Behind this sluggish recovery lies a vicious cycle: The crash led to mass layoffs and wiped out trillions in household wealth. That led to a huge drop in consumer spending, which created an “output gap” — an economy working at less than full capacity — that persists today. State tax revenues were decimated, and many states responded by cutting their budgets, which led to more layoffs and fewer tax dollars coming in even as pressure on various social welfare programs increased.
Since the recovery began in 2009, a lopsided share of the country’s income gains have gone to the wealthiest households. And in Monday’s Washington Post, Josh Boak reports that a new study by Standard & Poor’s finds that the resulting increase in inequality is also taking a toll on state budgets.
The widening gap between the wealthiest Americans and everyone else has been matched by a slowdown in state tax revenue, according to a report being released Monday by Standard & Poor’s.
Even as income has accelerated for the affluent, it has barely kept pace with inflation for most other people. That trend can mean a double whammy for states: The wealthy often manage to shield much of their income from taxes. And they tend to spend less of it than others do, thereby limiting sales tax revenue.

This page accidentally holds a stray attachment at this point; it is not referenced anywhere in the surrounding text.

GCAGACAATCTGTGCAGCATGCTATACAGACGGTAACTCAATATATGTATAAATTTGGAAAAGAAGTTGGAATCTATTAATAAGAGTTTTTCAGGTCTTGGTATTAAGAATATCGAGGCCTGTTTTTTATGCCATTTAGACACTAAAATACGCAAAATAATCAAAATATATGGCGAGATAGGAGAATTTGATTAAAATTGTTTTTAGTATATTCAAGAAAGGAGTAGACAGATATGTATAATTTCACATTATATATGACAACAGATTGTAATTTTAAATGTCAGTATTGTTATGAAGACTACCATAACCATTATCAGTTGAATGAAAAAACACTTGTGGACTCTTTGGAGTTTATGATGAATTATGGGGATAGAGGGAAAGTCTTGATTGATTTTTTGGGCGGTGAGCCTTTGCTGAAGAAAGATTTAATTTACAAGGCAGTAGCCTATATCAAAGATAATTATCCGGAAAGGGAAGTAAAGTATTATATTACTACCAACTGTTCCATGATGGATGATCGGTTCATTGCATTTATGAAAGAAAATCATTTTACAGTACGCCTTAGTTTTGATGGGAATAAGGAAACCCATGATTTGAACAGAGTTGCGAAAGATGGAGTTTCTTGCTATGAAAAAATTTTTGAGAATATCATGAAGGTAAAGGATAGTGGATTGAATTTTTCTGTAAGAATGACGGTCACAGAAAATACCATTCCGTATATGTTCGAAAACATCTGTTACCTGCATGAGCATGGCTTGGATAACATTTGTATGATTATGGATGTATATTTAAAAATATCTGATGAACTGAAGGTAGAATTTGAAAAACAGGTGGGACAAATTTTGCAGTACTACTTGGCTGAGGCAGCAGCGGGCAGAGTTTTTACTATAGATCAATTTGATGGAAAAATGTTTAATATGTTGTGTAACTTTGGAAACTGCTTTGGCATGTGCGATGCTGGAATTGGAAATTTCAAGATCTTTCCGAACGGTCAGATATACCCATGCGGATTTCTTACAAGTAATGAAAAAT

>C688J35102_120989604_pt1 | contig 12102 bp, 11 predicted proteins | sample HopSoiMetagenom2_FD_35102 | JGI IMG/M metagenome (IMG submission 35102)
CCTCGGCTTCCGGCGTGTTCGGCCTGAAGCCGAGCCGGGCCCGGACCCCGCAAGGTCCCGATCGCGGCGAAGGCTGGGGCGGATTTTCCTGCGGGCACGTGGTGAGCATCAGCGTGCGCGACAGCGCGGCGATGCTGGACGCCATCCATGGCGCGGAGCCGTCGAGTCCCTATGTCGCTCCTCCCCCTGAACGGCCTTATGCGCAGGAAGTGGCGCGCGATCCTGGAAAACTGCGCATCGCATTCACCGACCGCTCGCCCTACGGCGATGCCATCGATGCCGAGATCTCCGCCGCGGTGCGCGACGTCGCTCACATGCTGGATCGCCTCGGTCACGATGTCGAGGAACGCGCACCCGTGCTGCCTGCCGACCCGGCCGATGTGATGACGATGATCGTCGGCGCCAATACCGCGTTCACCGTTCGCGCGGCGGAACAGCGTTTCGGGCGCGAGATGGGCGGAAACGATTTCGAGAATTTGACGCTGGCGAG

As the growth of tax revenue has slowed, states have faced tensions over whether to raise taxes or cut spending to balance their budgets as required by law.
“Rising income inequality is not just a social issue,” said Gabriel Petek, the S&P credit analyst who wrote the report. “It presents a very significant set of challenges for the policymakers.”
Stagnant pay for most people has compounded the pressure on states to preserve funding for education, highways and social programs such as Medicaid. The investments in education and infrastructure also have fueled economic growth. Yet they’re at risk without a strong flow of tax revenue.
The prospect of raising taxes to balance a state budget is a politically delicate one. States have used the allure of low taxes to spur job creation by attracting factories, businesses and corporate headquarters.
This work is licensed under a Creative Commons Attribution-NoDerivatives 4.0 International License.